The Cody Firearms Museum has a machine rifle gun from the early part of the last century that was ahead of its time in looks and functionality.
The Burton Machine Rifle was made by Frank Burton, a Winchester engineer, in 1916 or 17. Otherwise, there is no other documentation of the gun. Danny Michael, the assistant curator of the museum, said it was never patented, Winchester never recorded why they made it, or whether they ever tested it.
“The really unique thing about it is the combination of features it has are what a lot of people use to define the assault rifle concept that didn’t come out till World War II, so the gun is almost 30 or 40 years ahead of its time,” said Michael.
It uses a cartridge called 345 self-loading or 345 Burton which is an intermediate cartridge, a concept that only caught on after World War II when a lot of countries were reevaluating how to arm their individual soldiers.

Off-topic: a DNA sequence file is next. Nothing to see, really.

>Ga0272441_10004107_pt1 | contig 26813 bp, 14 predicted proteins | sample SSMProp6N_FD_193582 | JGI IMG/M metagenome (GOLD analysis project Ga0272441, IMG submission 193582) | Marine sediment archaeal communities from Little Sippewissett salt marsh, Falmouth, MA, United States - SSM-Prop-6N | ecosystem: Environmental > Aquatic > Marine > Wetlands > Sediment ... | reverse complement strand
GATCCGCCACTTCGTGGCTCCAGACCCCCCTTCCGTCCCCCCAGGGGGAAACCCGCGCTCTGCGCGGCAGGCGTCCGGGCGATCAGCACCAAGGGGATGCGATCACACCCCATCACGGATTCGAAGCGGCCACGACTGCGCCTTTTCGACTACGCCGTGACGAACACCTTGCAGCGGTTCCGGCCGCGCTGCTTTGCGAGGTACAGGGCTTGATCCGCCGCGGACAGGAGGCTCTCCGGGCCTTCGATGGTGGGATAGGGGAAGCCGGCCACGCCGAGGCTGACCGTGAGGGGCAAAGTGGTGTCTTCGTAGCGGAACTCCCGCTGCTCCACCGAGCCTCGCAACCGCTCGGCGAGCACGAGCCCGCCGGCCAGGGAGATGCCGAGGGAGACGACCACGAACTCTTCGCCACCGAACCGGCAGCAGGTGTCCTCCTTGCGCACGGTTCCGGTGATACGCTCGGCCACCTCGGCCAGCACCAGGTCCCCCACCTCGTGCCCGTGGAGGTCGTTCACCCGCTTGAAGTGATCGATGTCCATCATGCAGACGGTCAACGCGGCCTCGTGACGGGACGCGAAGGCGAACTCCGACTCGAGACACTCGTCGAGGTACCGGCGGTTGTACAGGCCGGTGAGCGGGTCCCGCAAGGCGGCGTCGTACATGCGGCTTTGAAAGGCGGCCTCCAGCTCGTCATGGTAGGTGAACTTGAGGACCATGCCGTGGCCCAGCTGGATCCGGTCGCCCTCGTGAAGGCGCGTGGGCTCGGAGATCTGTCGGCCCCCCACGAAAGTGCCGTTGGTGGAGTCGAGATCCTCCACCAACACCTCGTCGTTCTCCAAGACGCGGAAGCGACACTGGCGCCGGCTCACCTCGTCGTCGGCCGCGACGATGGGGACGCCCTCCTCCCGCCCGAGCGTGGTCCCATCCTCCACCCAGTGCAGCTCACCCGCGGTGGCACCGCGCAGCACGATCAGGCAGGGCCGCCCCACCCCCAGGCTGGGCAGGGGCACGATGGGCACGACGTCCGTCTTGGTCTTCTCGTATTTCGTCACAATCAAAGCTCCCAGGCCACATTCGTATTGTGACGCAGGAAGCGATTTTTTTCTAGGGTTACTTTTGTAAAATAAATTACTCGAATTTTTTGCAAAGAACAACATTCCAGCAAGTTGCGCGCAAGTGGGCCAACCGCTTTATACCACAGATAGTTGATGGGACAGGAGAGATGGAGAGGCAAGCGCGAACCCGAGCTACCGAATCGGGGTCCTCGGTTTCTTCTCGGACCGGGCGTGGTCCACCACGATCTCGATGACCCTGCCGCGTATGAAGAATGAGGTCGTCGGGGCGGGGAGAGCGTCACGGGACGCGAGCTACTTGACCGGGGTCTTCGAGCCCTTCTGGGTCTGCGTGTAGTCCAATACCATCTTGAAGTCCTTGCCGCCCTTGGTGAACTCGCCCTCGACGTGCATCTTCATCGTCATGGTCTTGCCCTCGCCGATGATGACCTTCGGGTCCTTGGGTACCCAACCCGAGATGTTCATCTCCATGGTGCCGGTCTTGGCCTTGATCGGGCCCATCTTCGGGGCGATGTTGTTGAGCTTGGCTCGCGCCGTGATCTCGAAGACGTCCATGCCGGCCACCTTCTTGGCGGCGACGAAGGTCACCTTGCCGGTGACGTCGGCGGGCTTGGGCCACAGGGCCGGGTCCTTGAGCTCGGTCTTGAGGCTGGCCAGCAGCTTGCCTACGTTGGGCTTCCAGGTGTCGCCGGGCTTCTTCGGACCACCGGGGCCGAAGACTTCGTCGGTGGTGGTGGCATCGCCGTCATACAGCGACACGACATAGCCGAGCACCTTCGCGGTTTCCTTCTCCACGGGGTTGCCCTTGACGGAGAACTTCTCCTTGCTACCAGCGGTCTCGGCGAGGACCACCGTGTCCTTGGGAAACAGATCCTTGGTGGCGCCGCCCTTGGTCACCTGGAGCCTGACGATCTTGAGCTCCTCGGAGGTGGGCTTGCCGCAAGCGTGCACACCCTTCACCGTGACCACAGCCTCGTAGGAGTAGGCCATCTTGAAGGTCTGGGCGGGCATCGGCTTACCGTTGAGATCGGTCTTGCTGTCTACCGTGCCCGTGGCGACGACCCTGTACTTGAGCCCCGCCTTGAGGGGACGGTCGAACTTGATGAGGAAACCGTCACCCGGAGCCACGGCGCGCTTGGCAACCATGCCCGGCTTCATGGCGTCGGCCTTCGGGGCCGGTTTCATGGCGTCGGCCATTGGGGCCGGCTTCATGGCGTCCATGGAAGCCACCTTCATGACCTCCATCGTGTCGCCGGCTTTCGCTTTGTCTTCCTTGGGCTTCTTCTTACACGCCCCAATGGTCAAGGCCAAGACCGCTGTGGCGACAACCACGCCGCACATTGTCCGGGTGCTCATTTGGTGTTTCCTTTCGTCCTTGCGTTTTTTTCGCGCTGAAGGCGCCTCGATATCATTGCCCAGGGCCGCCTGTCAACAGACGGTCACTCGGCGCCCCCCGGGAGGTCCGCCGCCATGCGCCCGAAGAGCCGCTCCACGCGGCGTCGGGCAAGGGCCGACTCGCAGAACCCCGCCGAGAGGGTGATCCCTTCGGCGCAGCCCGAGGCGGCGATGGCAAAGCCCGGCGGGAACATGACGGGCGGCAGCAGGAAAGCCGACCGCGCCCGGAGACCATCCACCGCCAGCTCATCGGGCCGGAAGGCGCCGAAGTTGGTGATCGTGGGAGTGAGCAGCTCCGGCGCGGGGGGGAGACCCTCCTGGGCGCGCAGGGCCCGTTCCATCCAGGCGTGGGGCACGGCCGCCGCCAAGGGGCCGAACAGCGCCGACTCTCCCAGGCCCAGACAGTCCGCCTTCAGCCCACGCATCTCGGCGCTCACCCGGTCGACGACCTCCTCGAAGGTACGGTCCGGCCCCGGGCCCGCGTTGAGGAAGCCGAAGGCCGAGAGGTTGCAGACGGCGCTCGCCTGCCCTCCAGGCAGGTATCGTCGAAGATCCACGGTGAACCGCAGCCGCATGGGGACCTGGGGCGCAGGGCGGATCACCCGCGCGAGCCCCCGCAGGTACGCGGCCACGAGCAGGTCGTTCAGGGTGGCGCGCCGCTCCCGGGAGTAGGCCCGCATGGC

“Everyone still thought they wanted their infantry soldiers to engage targets at long ranges, and so to do that they needed full-size rifle cartridges,” said Michael. “A couple studies at the end of World War II showed that rarely, if ever, happened. It showed that they realized they didn’t need all that extra energy from the firearms and could shrink down the size of cartridges.”
Michael said besides the cartridge, the rifle itself looks kind of funky and futuristic looking because of the magazines mounted in a V shape on top of the gun and the fins on the barrel.
Museum Minute is a series co-produced with Wyoming Public Media (WPM). A new minute can be heard every Thursday morning at 6:49 a.m. on WPM.